• May contact the Ministry of Labour if the Internal Responsibility System

fails and health and safety concerns remain unresolved.

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• Liaises with the health and safety representatives of other local unions in

the workplace.

• Caucuses with other health and safety committee members from other

unions before meetings to gain consensus on approaches to issues.

• Has completed at least a basic occupational health and safety course

(strongly recommended).

• Assists in carrying out the mandate of the JHSC.

• Acts as the certified worker when selected by worker members of the

committee.

• May act as lead on ONA’s regional health and safety network, if designated

by the Local Coordinator.

ONA “leads” on regional health and safety networks will extract and share information

from ONA’s Bargaining Unit health and safety “leads” for regional network

teleconferences.

Administrative Process of the JHSC

• The JHSC should develop “Terms of Reference,” which, as mentioned

earlier, sets out rules governing the work of the committee (other than

those determined by the Act).

• The committee will reinforce the cooperative solving of health and safety

problems and facilitate information dissemination among workers and

management.

• Any worker may raise a concern verbally or in writing regarding health

and safety in the workplace. If possible, health and safety issues should

be addressed to the worker’s immediate supervisor before they are

brought to the JHSC.

• Unresolved health and safety concerns should be brought to the JHSC for

discussion and resolution.

• In the Terms of Reference, the committee should establish the quorum

necessary to conduct business.

• The chairpersons should agree on an agenda and forward a copy to all

committee members five working days prior to the meeting. A provision

should be made to allow additions to the agenda with shorter notice

where pressing circumstances exist. This procedure should be set out in

the Terms of Reference.

• One JHSC member should be designated to record minutes of proceedings

at all committee meetings. In some facilities, the employer may provide a

secretary to perform this function.

• ONA JHSC members should ensure that all problems, resolutions, timeframes

and responsibility for action are accurately recorded in the minutes.

• In the event of disagreement over an individual agenda item, the differing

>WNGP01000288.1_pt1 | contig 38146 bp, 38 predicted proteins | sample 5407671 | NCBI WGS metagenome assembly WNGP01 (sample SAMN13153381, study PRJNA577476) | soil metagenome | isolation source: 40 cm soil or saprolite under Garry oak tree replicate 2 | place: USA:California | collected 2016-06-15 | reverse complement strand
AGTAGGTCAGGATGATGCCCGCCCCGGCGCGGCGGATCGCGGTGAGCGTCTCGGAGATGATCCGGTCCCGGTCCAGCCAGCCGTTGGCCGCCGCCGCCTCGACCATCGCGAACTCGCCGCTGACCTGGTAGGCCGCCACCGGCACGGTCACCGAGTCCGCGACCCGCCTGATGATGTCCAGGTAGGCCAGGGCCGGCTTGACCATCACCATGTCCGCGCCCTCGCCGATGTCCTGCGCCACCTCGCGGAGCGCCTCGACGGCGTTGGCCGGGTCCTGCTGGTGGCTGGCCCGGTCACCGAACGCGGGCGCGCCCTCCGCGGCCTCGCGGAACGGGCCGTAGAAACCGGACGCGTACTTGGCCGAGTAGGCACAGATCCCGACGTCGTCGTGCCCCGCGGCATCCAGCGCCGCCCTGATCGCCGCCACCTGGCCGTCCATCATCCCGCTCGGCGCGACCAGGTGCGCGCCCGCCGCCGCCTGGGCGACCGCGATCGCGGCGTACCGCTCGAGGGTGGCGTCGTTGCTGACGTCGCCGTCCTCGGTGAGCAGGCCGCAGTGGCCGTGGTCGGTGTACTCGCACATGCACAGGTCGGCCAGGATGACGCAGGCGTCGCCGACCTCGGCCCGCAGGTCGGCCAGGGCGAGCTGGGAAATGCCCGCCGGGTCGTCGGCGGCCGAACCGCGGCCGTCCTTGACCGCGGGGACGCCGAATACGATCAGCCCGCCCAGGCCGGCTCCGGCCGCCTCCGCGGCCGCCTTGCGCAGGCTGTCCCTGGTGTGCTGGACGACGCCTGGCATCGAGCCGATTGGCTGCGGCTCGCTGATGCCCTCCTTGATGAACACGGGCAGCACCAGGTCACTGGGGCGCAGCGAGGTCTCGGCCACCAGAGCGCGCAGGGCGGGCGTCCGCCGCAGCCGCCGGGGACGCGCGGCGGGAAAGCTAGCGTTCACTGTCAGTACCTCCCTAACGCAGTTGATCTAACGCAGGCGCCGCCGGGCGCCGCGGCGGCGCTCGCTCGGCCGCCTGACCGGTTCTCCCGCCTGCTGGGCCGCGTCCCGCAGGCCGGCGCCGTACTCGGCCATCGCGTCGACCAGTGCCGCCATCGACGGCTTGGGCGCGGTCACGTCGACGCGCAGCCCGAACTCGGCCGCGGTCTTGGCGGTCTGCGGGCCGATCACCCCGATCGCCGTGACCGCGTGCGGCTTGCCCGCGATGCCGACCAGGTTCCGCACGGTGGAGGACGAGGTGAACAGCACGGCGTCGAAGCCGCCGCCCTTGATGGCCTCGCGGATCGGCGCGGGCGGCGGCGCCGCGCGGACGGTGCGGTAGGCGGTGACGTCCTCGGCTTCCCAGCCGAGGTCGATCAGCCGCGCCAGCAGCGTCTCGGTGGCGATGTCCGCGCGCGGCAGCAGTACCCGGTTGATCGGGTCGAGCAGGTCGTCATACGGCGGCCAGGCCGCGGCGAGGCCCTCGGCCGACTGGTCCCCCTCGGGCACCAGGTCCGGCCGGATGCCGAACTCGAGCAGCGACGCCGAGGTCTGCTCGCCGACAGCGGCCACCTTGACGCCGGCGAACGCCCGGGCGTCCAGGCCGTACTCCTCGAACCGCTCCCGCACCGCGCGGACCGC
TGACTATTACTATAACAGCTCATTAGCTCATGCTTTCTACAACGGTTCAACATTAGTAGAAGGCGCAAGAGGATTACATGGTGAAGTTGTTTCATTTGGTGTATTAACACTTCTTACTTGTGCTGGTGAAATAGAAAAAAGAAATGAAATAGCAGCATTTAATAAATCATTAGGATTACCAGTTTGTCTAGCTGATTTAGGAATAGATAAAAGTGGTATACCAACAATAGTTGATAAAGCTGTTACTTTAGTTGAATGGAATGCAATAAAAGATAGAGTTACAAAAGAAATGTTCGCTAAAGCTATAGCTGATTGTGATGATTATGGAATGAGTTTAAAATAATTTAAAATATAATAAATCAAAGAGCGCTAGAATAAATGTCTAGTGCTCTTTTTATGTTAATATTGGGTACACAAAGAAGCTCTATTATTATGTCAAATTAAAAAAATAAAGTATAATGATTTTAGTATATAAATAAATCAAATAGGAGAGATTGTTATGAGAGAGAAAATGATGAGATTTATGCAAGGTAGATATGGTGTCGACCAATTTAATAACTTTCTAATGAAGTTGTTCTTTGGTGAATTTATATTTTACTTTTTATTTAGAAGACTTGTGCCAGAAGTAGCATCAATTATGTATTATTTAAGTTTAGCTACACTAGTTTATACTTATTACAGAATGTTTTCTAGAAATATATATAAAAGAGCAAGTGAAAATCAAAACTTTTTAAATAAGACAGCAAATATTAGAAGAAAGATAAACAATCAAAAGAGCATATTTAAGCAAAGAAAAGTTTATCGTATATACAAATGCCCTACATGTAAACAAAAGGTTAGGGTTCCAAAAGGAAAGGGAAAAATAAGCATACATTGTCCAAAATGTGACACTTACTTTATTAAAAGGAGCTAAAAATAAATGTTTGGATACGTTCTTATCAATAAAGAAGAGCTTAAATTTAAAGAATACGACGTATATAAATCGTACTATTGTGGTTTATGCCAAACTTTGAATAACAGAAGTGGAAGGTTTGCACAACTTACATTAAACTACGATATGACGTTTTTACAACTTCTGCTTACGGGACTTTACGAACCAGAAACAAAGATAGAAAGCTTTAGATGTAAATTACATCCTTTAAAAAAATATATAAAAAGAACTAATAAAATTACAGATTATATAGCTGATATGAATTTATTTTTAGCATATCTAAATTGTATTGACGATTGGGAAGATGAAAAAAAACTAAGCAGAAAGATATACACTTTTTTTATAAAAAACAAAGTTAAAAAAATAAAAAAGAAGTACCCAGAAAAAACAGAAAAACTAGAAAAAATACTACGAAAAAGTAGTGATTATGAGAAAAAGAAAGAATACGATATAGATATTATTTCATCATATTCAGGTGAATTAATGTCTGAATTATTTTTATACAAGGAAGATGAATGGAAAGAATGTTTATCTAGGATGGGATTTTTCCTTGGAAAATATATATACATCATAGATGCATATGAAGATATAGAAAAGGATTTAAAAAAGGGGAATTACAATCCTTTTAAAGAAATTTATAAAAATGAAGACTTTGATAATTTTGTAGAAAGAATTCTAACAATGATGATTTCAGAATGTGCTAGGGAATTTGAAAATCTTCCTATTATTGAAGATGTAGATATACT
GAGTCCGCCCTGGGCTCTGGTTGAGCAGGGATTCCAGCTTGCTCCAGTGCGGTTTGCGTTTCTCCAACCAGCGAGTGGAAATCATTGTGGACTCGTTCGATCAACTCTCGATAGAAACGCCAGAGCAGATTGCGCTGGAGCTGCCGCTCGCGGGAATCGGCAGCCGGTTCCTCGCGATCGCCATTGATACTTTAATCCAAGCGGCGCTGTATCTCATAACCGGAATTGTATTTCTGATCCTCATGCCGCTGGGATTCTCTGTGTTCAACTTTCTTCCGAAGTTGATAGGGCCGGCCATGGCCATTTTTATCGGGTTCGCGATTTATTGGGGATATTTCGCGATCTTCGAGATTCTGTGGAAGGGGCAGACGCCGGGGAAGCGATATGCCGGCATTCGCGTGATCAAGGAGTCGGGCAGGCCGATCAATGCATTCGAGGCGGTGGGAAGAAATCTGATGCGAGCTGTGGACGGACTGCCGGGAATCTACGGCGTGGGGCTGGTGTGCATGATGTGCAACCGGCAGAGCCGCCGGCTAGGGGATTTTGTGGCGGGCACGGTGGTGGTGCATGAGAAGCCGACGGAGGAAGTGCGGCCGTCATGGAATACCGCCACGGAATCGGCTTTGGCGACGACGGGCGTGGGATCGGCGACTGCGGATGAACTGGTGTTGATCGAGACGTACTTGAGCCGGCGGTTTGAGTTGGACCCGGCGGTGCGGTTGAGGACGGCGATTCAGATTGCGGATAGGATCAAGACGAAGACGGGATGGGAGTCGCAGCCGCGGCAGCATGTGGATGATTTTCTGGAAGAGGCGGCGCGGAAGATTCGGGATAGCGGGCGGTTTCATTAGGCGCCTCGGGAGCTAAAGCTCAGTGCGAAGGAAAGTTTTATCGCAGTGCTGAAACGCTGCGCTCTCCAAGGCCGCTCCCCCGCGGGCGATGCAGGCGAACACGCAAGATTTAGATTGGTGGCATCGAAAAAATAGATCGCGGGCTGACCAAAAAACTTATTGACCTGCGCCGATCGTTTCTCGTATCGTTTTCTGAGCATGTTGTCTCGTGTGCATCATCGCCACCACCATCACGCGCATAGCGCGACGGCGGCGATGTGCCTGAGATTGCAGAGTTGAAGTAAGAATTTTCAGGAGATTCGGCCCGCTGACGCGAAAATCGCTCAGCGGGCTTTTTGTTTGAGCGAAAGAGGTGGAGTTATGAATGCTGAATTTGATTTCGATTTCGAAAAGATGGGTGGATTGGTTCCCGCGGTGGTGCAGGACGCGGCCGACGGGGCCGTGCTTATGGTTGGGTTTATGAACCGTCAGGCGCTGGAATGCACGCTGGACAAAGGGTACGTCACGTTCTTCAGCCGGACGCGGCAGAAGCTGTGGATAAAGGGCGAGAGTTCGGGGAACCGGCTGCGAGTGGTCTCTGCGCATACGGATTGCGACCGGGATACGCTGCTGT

positions should be recorded in the minutes.

• Minutes should be signed by both co-chairpersons or their alternates, who

are responsible for ensuring the signed minutes are posted, circulated to all

committee members and senior management and filed at the workplace.

• Minutes may be posted subject to the confidentiality requirement of

Section 63 of the Occupational Health and Safety Act.

• All recommendations of the JHSC should be forwarded to senior management

for a response in writing within 21 days (Section 9(20)).

• Efforts should be made to promote cooperation among representatives

from all unions representing workers on the JHSC.

How to Use Your Internal Responsibility System

If the Internal Responsibility System (IRS) in your workplace is working properly,

employers, supervisors and workers have fulfilled their responsibilities under the

Occupational Health and Safety Act as outlined below:

• The employer has established a sound and comprehensive health and

safety policy in conjunction with the JHSC.

• The supervisors are familiar with the Act and regulations and the

employer’s health and safety policies, have knowledge of, and advise

workers of, hazards in the workplace, and promptly address members’

health and safety concerns.

• The JHSC is active, knowledgeable and gathers information, conducts

inspections, reviews all accident reports, near misses and statistics to

identify hazards and the locations of the hazards, and investigates issues

with a view to making written recommendations to the employer to

resolve health and safety issues and improve the health and safety measures

and procedures in the workplace.

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• Members are trained about the hazards in the workplace, including the

hazardous materials in their areas. When a member has a concern, she/he

raises it with the supervisor, who, as a “competent person” under the Act,

resolves the issue. On the rare occasion, the matter is not resolved by the

supervisor, and the member must raise it with the JHSC member, who